Fig. 4. Color-coded sea-ice concentrations in Baffin Bay/Davis Strait and surroundings for 19 February 1984, 17 February 1985, 16 February 1986, and 19 February 1987, as derived from the data of the Nimbus 7 SMMR. Black indicates missing data.
4. The Bellingshausen Sea
SMMR/SSMI time series of monthly average sea-ice extents over the 1978–91 period are given in Figure 5 for both the Bellingshausen Sea region (62°–100° W) of Jacobs and Comiso (1993) and the extended Bellingshausen/Amundsen Seas region (60°–130° W) used in Gloersen and others (1992) and other works. For the Bellingshausen/Amundsen Seas, wintertime (August–September) ice extents decreased noticeably from 1979 to 1980 and slight1y more, with fluctuations, from 1980 through 1983, then increased relatively rapidly and systematically from 1983 through 1986, reaching a peak in 1986 that exceeded the initial peak in 1979 (Fig. 5). Sharp ice-extent decreases followed over the next 2 year, then increases in 1989 and 1990, and a slight decrease in 1991, all suggesting a fluctuating inter-annual behavior of the wintertime ice extents. When examined alone, the Bellingshausen Sea shows similar fluctuations, though with differences in the details, including wintertime ice-extent increases from 1979 to 1980 and decreases from 1988 to 1989 (Fig. 5). The Bellingshausen Sea time series reveals that the low 1989 wintertime ice extents reported by Jacobs and Comiso were followed by much higher wintertime ice extents in 1990 and 1991, with each of the final two years having ice-extent maxima amongst the highest of the SMMR/SSMI period (Fig. 5).
Fig. 5. Monthly average ice extents in the Bellingshausen Sea and the combined Bellingshausen/Amundsen Seas from November 1978 through December 1991, from the satellite passive-microwave data of the Nimbus 7 SMMR and the DMSP SSMI. Tick marks along the horizontal axis occur at January of each year.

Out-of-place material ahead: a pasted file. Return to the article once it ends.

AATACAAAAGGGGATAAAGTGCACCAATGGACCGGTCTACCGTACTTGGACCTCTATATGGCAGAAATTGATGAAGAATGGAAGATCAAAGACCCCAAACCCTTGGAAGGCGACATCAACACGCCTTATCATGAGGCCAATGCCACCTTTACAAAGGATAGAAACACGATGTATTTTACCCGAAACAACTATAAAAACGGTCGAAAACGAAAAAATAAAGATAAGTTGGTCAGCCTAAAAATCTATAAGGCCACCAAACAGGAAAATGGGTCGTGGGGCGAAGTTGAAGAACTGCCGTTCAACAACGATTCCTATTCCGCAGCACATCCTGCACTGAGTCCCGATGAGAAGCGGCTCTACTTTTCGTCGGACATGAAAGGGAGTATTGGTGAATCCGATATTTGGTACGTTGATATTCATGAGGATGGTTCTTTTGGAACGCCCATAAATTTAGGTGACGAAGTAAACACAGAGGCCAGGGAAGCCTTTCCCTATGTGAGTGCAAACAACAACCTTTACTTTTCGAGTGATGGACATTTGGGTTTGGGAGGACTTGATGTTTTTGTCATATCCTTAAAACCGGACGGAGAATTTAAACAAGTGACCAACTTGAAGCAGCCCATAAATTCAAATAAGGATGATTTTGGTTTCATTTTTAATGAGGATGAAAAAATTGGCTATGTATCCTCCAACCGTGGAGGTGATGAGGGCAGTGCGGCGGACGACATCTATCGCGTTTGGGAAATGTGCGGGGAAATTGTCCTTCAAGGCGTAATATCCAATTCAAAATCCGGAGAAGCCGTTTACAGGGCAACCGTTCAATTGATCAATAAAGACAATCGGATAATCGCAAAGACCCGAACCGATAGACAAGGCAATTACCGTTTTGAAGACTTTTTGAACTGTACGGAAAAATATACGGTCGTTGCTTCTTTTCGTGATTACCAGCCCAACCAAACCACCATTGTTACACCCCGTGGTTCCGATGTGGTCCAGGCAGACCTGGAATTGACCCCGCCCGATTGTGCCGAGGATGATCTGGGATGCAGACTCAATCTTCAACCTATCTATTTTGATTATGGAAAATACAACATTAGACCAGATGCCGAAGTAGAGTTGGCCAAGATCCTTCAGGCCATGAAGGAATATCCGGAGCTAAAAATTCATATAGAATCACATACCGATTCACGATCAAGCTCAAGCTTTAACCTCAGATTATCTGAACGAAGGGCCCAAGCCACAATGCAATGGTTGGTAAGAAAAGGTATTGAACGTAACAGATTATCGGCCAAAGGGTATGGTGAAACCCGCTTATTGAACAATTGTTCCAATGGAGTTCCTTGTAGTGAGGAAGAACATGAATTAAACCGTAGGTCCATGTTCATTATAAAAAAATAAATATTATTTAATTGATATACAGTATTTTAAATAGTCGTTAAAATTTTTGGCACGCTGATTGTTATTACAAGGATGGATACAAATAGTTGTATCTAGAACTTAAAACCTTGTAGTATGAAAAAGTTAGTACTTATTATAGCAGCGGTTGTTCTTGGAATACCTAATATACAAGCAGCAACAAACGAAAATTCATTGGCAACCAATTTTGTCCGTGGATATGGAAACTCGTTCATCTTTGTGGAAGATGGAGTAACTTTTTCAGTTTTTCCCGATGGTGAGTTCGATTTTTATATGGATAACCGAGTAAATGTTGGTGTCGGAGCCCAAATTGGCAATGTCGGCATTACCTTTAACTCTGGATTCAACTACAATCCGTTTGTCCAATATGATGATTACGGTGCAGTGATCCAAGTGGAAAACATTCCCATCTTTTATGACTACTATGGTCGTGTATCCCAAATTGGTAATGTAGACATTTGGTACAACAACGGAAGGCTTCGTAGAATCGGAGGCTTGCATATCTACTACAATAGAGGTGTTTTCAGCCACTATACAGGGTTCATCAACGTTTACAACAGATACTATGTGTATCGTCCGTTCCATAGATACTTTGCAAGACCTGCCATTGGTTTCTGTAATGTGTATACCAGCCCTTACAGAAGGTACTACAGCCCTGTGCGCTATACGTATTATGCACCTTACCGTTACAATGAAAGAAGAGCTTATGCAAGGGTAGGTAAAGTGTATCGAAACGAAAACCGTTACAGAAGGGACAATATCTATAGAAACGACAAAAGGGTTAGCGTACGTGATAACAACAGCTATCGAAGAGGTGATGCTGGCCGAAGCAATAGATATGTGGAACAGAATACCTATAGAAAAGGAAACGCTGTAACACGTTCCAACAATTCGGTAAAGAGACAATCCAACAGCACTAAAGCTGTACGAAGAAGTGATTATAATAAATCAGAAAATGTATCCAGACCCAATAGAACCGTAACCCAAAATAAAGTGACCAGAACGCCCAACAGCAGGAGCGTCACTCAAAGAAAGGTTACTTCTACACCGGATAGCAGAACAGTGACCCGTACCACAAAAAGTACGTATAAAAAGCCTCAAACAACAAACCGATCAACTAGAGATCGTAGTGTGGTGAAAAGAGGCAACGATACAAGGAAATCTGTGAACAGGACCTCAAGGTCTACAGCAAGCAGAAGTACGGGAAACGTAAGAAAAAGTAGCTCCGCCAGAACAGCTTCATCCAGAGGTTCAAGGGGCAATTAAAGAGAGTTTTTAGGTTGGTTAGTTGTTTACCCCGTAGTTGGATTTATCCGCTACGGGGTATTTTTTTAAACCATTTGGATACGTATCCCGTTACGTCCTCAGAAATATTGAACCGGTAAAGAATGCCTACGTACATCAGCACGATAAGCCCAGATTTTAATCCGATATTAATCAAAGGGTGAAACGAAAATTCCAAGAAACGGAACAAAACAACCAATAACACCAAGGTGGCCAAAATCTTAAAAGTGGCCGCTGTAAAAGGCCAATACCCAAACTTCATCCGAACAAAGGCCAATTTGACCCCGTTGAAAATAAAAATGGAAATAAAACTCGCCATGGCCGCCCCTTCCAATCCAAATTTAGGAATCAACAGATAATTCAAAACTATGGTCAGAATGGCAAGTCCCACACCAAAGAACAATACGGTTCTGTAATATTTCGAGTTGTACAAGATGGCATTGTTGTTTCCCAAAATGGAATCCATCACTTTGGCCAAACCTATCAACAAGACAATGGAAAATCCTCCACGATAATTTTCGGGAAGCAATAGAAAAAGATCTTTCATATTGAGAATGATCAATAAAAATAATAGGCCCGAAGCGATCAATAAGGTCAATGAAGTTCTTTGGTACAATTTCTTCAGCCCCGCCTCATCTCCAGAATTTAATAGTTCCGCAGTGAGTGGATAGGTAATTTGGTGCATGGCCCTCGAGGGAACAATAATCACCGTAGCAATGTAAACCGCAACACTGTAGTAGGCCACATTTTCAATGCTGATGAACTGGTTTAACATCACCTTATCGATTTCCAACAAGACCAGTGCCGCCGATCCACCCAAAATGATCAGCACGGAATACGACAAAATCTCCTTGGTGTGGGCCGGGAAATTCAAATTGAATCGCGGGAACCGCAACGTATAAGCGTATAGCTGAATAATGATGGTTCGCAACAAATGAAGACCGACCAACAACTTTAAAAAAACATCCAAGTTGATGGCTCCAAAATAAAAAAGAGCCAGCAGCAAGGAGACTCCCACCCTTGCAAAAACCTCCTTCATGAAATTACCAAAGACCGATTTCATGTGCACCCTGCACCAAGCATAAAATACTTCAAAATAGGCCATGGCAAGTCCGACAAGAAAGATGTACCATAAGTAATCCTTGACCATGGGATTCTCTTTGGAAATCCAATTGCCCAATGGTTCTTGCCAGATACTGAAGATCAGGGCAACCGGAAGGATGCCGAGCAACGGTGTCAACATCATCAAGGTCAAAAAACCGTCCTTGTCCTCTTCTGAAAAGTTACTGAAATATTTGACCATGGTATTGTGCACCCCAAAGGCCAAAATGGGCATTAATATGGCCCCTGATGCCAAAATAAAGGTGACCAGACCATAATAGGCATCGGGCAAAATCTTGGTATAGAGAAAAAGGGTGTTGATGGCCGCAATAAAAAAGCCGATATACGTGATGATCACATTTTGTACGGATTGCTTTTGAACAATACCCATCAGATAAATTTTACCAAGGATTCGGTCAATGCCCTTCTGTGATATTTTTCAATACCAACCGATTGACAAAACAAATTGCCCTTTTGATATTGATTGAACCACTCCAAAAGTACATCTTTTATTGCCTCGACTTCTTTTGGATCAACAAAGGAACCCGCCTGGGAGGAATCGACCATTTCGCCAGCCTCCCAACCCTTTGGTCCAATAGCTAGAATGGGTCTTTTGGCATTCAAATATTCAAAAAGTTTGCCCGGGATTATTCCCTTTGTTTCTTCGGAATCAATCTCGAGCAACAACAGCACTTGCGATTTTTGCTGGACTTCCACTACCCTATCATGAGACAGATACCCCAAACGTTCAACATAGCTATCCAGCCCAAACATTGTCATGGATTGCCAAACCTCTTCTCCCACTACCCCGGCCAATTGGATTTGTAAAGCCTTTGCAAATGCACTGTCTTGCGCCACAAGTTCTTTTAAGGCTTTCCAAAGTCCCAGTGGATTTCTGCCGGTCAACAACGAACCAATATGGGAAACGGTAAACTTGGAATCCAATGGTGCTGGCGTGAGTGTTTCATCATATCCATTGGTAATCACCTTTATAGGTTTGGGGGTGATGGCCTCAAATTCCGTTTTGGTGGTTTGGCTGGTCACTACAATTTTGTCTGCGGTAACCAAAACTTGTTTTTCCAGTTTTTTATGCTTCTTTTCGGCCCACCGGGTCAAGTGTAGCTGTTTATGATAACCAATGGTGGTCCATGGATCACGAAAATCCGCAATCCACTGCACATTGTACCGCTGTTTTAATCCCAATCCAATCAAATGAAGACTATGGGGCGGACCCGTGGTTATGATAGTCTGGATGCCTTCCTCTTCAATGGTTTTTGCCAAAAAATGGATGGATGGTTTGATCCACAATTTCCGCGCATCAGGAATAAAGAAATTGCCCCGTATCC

The summertime situation presented by Jacobs and Comiso (1993) is more dramatic, only near-coastal ice remaining east of 90° W on 28 February 1989 and in the entire Bellingshausen Sea on 14 February 1991. However, Jacobs and Comiso show considerably more ice in the intervening year; and even in the extreme year, 1991, nearly the entire region exhibiting open water also experienced open water within the 1973–87 time-frame of the earlier satellite passive-microwave data sets, even on a monthly average basis (Parkinson, 1992; plate 1). More specifically, neatly all that part of the Bellingshausen Sea exhibiting open water in February 1991 also experienced open water in February during the years 1973–76 of data coverage by the Nimbus 5 Electrically Scanning Microwave Radiometer (ESMR) (Parkinson, 1992; plate 3). The lowest summertime ice extents in the Bellingshausen Sea in the satellite passive-microwave record 1973–91 came in the years 1974–76 (ESMR data, available from the National Snow and Ice Data Center, Boulder) and 1989–91, near the beginning and end of the series and hence not suggestive of a long-term trend. Furthermore, in the most extreme case shown by Jacobs and Comiso, on 14 February 1991, the minimal sea-ice coverage in the Bellingshausen Sea coincided with an unusually heavy ice coverage in the nearby Weddell Sea, on the opposite side of the Antarctic Peninsula Jacobs and Comiso, 1993. Fig. 1).
Examination of the individual data points plotted in Figure 5 reveals that for each of the eight months June 1986–January 1987, extending from late autumn through the entire winter and spring seasons and into early summer, the ice extents in the Bellingshausen Sea exceeded the corresponding monthly extents in each of the preceding 7–8 years, back to the beginning of the SMMR record. This is true also for the autumn month of April 1987. Yet, 2–3 years later, ice extents in every month of 1989 were less than the corresponding extents